Even though we're crafting speech into an artful impression of it, we have to avoid smoothing it out so much that it doesn't ring true. The term "smooth talker" isn't generally a compliment, so if you make a character overly-eloquent, he'll sound as if he's reciting pre-rehearsed lines and isn't sincere. We'll be suspicious of him. (Which means, of course, this could be used as a clue, although one many readers might notice.) This is also an important thing to remember when you're writing an emotional scene—when fear, lust or rage takes over, people are generally less coherent than ever, so at such times be especially careful not to give them such well-crafted lines, and such lovely imagery that you create the impression they're faking the emotion. (Unless, of course, that's the effect you're after.)

Make your speech reflect the speaker. Vocabulary choices and speech patterns should suggest everything you know about him plus his current emotion. What's his educational background? What temperament does he have? Is he easy-going and apt to ramble (in which case you'd suggest rambling, but not provide all the meandering he does)? Or might he speak in clipped, short sentences? Does he end every question with a question, such as "don't you agree?" or qualify his remarks with phrases like, "at least that's what I think."

Think about the role the character plays in this situation. Is he a yes-man? A negotiator? The peace-maker? A fearful, noncommittal type? Someone there to force people to decide in his favor? You can think of lots of other purposes for your characters, and whatever it is should shape what they say. I've given you two examples of how differently a request to put up storm windows could be, but there could be hundreds of further variations on that one small item, depending on the background of the speaker, his or her personal agenda, and the role both the speaker and the spoken to are playing. Adding a sense of the speakers and their purposes and emotions pushes dialogue into a new dimension, giving it tension and a sense of forward action.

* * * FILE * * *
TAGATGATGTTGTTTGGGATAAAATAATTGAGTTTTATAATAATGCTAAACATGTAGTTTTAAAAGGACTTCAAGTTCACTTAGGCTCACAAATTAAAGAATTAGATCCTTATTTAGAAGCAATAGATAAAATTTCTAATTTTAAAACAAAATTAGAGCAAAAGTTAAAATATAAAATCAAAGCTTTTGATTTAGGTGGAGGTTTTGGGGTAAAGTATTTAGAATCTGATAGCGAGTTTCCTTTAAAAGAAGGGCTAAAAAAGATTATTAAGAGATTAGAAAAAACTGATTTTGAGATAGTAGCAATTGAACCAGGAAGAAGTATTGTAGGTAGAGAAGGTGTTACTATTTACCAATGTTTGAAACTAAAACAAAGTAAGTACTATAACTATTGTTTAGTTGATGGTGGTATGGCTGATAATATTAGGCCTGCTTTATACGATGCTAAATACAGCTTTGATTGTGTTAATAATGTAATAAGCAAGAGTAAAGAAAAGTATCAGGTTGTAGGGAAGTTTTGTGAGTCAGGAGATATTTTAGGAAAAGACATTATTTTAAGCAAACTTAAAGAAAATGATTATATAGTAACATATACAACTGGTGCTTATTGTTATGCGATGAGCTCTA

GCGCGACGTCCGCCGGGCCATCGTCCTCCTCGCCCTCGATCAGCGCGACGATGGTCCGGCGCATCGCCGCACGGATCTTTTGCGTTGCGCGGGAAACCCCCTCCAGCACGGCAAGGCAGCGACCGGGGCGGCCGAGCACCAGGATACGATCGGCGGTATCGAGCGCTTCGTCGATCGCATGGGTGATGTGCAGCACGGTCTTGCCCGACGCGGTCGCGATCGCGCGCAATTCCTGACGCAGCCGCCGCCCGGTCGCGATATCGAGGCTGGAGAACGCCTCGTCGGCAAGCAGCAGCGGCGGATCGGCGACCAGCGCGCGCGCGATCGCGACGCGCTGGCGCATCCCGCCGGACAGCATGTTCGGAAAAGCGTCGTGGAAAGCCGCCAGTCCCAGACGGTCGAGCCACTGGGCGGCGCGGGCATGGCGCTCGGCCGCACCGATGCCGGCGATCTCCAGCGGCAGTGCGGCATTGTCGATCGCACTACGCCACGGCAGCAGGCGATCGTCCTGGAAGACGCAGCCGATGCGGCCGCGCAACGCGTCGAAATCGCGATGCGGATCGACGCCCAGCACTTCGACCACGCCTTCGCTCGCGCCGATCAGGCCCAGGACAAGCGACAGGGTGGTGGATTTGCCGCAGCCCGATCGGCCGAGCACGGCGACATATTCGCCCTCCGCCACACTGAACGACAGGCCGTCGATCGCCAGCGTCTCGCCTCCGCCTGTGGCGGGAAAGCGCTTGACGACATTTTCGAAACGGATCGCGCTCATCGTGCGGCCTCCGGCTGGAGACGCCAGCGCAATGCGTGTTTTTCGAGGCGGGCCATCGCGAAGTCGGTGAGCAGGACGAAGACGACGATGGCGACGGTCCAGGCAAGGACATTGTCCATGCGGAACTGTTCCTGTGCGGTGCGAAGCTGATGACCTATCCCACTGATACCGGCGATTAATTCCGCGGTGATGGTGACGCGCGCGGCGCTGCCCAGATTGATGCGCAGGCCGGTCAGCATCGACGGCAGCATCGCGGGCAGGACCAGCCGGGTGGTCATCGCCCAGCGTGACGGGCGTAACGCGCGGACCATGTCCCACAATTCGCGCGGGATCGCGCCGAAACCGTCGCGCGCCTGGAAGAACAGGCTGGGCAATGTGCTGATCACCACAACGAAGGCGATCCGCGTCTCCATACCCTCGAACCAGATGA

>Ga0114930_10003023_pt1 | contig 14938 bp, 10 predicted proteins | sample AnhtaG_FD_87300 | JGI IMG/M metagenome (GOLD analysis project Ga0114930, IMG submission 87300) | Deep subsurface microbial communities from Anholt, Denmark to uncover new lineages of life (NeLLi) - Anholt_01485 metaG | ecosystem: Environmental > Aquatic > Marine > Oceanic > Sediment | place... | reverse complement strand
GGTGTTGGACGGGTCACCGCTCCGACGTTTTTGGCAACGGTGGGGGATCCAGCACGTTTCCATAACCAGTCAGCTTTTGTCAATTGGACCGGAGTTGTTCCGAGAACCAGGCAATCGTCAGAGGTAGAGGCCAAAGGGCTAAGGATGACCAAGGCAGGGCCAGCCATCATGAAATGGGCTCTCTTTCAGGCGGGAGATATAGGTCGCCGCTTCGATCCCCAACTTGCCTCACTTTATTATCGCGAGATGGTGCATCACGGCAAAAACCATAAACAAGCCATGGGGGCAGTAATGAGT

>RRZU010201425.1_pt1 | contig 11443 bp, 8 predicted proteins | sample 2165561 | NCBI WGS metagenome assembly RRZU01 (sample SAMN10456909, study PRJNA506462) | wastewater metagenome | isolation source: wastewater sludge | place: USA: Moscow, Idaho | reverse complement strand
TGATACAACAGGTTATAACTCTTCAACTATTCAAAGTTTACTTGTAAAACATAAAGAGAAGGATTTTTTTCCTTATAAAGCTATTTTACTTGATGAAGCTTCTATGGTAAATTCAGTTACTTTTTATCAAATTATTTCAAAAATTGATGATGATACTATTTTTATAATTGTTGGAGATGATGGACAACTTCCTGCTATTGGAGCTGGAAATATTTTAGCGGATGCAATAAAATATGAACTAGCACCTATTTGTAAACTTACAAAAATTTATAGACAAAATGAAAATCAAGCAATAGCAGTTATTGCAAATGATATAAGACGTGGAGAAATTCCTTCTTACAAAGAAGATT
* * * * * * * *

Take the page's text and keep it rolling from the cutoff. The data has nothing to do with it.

It's important to remember this as your sleuth goes about his investigation. Too often, beginning writers have cardboard minor characters who are on scene only to impart information. That's not lifelike or particularly interesting, so remember to think about those people. They don't know they're in your book only because they know something. They, like all of us, believe that they are the center of the universe. They have their own agendas, their own fears, their own backgrounds that will influence what they tell the sleuth and how they say it. Do they want to help or hinder? Maybe they don't want either -- they want instead to date the sleuth. Or to ask him to help put up those storm windows. In any case, if you put a person into your novel—make them a person whose dialogue reflects who he is. The tension and texture this adds is well worth it—precisely the same way that adding spices to a bland stew is worth the effort.

To sum up: think about what your character wants to say, why he wants (or needs) to say it, and how he'd say it, given who he is and what he wants. Think about how his words advance your story line. The net result will be very unlife-like dialogue that feels very true to life.

Next lesson: Three ways to present dialogue and when to use each of them.

On to Lesson 11!

Adapted from: You Can Write a Mystery, by Gillian Roberts.


© Gillian Roberts.